'Lives on Hold'

By Emma McClelland - 25 August 2021

30th June 2021. Since the EU Settlement Scheme (EUSS) began, it has been an inauspicious date for third-sector advisers working with EEA nationals. In the run-up, we expressed concern that thousands of eligible people wouldn’t meet the deadline, losing their rights overnight, or that last minute applicants would get caught in an under-resourced and underprepared processing system. 

In less than two months since the EUSS deadline, we have heard from 165 people who have contacted us to report delays, difficulties in proving their status, and even to make late applications. 

In light of this, and concurrently with other like-minded organisations, we have published a briefing that explores people’s ongoing concerns, introduces real-world case studies, and proposes measures through which the government, and civil society organisations involved in immigration checks, can mitigate the limitations of the scheme.

Our research revealed: 

  • Employers backchecking rights: Despite the Home Office specifying that new checks were only necessary for applicants recruited from 01 July 2021, employers have been carrying out retrospective checks on current employees, often singling out EU nationals. 
  • An EUSS backlog: Those with pending status are being put at a disadvantage. Although they should all receive a Certificate of Application (COA), which can be used to show employers that their application is pending, people who submitted their EUSS applications on paper can end up waiting months for this. In just eight weeks since the transition to new immigration checks, 7 people contacted us to report a loss of work security.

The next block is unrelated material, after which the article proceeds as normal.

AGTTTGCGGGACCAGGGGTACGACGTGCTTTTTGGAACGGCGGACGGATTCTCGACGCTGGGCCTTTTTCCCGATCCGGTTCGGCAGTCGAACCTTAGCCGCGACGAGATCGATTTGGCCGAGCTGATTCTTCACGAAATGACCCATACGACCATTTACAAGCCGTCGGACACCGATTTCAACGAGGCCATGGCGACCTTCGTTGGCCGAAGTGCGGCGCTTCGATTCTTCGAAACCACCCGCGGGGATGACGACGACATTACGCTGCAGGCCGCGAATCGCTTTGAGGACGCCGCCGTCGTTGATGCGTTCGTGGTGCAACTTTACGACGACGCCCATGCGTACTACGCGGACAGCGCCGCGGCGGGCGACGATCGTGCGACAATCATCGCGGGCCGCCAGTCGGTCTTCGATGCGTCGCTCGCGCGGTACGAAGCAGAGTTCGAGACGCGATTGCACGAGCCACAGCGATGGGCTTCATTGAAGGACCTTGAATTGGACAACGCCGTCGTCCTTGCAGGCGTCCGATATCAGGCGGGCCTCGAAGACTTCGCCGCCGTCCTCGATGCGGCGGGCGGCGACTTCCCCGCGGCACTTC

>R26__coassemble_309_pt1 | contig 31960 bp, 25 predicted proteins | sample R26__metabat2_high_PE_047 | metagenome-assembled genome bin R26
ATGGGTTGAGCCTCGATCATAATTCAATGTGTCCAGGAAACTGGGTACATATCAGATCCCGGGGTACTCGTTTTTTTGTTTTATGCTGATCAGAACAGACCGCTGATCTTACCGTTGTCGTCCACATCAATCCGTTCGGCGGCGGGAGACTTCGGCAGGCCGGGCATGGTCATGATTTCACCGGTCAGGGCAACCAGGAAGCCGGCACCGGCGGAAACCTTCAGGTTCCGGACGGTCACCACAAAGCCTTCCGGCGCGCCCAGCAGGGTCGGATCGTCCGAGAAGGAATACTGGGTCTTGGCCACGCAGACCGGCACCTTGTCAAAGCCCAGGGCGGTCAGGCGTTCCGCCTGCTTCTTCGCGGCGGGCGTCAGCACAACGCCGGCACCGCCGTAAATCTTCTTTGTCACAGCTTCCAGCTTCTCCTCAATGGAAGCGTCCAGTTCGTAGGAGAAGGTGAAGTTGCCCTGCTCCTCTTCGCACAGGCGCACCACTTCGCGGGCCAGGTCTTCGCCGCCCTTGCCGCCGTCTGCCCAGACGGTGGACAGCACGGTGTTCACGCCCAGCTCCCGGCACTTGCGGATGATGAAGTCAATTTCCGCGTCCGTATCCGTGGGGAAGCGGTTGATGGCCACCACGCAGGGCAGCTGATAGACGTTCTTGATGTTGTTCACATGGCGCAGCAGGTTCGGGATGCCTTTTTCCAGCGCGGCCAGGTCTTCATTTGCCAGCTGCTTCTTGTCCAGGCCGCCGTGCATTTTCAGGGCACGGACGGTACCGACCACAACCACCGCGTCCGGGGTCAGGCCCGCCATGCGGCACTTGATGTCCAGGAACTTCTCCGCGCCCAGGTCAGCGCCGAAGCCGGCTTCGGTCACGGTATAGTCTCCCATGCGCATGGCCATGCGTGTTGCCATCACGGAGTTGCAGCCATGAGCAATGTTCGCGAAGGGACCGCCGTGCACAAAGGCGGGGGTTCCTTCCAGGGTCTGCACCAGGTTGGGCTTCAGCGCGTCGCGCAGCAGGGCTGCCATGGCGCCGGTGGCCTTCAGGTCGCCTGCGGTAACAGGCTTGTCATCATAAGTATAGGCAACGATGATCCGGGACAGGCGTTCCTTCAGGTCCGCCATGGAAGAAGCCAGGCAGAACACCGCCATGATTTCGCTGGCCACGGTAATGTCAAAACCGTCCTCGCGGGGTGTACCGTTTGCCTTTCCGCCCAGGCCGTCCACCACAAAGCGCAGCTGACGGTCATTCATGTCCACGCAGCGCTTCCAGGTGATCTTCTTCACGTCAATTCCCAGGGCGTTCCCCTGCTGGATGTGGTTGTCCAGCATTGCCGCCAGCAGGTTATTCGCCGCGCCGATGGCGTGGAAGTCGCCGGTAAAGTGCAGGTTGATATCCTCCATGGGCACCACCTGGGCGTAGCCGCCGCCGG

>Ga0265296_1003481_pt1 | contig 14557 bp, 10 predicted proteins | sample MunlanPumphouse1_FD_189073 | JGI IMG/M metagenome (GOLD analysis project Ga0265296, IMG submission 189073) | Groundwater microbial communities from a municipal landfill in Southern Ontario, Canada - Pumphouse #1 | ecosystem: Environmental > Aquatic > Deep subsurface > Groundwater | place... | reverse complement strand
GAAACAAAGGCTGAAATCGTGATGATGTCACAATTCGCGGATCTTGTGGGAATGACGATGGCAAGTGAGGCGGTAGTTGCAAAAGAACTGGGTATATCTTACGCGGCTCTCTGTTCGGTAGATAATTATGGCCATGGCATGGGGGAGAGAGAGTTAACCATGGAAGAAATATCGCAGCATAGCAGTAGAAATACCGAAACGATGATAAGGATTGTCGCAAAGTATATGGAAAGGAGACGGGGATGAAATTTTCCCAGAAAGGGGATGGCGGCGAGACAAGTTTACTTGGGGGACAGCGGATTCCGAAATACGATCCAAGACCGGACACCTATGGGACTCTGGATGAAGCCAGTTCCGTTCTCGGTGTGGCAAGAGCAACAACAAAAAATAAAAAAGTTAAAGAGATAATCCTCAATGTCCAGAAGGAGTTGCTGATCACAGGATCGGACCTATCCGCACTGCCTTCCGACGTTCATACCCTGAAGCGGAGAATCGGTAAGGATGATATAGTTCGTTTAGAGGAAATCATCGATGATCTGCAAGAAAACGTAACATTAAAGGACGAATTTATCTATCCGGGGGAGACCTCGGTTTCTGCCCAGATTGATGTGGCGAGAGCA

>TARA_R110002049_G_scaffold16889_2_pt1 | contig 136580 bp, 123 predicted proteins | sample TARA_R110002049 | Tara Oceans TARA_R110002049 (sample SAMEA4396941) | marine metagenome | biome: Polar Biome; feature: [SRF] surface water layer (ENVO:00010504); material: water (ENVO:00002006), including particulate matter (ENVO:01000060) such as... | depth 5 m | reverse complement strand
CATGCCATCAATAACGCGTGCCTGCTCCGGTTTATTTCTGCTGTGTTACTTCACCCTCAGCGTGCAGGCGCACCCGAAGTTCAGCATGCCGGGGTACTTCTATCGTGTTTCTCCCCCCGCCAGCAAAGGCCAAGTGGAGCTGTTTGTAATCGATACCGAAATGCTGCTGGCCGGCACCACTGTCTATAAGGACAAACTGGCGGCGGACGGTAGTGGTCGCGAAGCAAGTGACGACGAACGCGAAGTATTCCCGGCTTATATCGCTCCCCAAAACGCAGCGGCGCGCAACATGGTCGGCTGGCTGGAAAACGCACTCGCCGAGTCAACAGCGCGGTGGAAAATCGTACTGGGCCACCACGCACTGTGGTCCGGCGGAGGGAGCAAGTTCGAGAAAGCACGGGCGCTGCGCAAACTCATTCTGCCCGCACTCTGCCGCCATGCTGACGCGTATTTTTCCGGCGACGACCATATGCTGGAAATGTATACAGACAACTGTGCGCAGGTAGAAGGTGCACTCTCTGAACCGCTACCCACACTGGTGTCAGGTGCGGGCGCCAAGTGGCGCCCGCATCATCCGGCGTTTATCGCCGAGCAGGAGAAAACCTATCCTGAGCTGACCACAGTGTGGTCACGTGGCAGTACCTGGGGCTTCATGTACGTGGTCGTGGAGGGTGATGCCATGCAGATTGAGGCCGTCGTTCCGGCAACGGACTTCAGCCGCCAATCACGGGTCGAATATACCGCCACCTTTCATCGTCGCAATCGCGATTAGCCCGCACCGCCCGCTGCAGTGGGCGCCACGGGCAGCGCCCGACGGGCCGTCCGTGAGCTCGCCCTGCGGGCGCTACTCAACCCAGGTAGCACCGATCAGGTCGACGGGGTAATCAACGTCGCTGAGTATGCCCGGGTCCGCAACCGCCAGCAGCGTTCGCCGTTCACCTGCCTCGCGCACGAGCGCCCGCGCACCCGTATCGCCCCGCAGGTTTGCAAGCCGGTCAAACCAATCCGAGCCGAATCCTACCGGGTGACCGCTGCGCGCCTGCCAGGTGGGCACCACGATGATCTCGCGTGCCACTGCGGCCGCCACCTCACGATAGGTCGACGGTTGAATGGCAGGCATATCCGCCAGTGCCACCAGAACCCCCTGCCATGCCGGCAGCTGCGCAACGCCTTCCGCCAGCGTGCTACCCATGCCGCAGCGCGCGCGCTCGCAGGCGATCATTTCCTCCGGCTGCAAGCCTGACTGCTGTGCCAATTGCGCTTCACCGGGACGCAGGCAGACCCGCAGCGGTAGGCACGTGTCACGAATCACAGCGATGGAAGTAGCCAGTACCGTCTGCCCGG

• Life-changing consequences: There are serious repercussions to the inability to prove one’s status. One of our beneficiaries lost her job at a care home, as she was unable to provide a COA and her employer ran out of patience. Another, a construction worker, had a week’s wages withheld by an employment agency. 
  • Refused applications: As many as 11 people contacted us to seek help when their application was refused. Worryingly, two of them were children, whose applications were rejected even when their parents were awarded it.
  • Paid adviser problems: The EUSS Resolution Centre (EURC) is not very visible to those seeking help with an application, and it also appears to be operating at capacity, leading some people to turn to paid advisers. 

The end of free movement constituted a momentous transformation that affected EEA nationals, employers, the government, and civil society alike. We each have a part to play in how we navigate the process, and an ability to mitigate some of the limitations described in this briefing. 

You can read the full briefing, which includes real-life case studies and our remedial recommendations, here. To stay up to date with our future research work, sign up to our newsletter.

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